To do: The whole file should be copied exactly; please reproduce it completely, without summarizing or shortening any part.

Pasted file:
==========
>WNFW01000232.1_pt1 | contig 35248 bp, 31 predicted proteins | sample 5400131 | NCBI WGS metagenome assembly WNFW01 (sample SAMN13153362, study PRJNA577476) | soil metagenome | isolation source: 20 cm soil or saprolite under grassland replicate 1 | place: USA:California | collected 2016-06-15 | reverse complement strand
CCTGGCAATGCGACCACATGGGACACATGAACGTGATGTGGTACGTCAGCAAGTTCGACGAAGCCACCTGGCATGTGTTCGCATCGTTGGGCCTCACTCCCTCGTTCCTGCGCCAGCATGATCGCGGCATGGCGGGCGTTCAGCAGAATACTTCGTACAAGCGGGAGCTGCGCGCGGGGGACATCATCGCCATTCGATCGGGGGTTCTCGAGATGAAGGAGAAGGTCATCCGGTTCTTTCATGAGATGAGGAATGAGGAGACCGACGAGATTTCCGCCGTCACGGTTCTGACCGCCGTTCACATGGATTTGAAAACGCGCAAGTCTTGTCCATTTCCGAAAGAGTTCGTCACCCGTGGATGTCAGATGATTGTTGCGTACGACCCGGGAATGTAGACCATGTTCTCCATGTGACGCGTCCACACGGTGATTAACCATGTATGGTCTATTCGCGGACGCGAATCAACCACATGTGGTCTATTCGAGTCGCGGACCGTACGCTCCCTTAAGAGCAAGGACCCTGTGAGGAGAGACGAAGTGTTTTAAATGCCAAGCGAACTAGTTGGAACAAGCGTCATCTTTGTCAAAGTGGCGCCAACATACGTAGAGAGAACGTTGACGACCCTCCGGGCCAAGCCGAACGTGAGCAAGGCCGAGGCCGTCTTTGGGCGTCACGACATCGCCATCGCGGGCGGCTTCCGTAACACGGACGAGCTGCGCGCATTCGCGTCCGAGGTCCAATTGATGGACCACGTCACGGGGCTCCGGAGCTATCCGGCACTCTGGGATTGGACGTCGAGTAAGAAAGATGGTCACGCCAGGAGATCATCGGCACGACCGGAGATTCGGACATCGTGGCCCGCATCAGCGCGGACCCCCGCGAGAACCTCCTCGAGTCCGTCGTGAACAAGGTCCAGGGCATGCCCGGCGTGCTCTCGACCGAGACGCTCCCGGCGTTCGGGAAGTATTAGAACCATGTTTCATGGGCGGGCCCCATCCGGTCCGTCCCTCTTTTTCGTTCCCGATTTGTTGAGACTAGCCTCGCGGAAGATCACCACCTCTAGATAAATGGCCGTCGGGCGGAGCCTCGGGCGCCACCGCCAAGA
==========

>WNFW01000232.1_pt1 | contig 35248 bp, 31 predicted proteins | sample 5400131 | NCBI WGS metagenome assembly WNFW01 (sample SAMN13153362, study PRJNA577476) | soil metagenome | isolation source: 20 cm soil or saprolite under grassland replicate 1 | place: USA:California | collected 2016-06-15 | reverse complement strand
CCTGGCAATGCGACCACATGGGACACATGAACGTGATGTGGTACGTCAGCAAGTTCGACGAAGCCACCTGGCATGTGTTCGCATCGTTGGGCCTCACTCCCTCGTTCCTGCGCCAGCATGATCGCGGCATGGCGGGCGTTCAGCAGAATACTTCGTACAAGCGGGAGCTGCGCGCGGGGGACATCATCGCCATTCGATCGGGGGTTCTCGAGATGAAGGAGAAGGTCATCCGGTTCTTTCATGAGATGAGGAATGAGGAGACCGACGAGATTTCCGCCGTCACGGTTCTGACCGCCGTTCACATGGATTTGAAAACGCGCAAGTCTTGTCCATTTCCGAAAGAGTTCGTCACCCGTGGATGTCAGATGATTGTTGCGTACGACCCGGGAATGTAGACCATGTTCTCCATGTGACGCGTCCACACGGTGATTAACCATGTATGGTCTATTCGCGGACGCGAATCAACCACATGTGGTCTATTCGAGTCGCGGACCGTACGCTCCCTTAAGAGCAAGGACCCTGTGAGGAGAGACGAAGTGTTTTAAATGCCAAGCGAACTAGTTGGAACAAGCGTCATCTTTGTCAAAGTGGCGCCAACATACGTAGAGAGAACGTTGACGACCCTCCGGGCCAAGCCGAACGTGAGCAAGGCCGAGGCCGTCTTTGGGCGTCACGACATCGCCATCGCGGGCGGCTTCCGTAACACGGACGAGCTGCGCGCATTCGCGTCCGAGGTCCAATTGATGGACCACGTCACGGGGCTCCGGAGCTATCCGGCACTCTGGGATTGGACGTCGAGTAAGAAAGATGGTCACGCCAGGAGATCATCGGCACGACCGGAGATTCGGACATCGTGGCCCGCATCAGCGCGGACCCCCGCGAGAACCTCCTCGAGTCCGTCGTGAACAAGGTCCAGGGCATGCCCGGCGTGCTCTCGACCGAGACGCTCCCGGCGTTCGGGAAGTATTAGAACCATGTTTCATGGGCGGGCCCCATCCGGTCCGTCCCTCTTTTTCGTTCCCGATTTGTTGAGACTAGCCTCGCGGAAGATCACCACCTCTAGATAAATGGCCGTCGGGCGGAGCCTCGGGCGCCACCGCCAAGA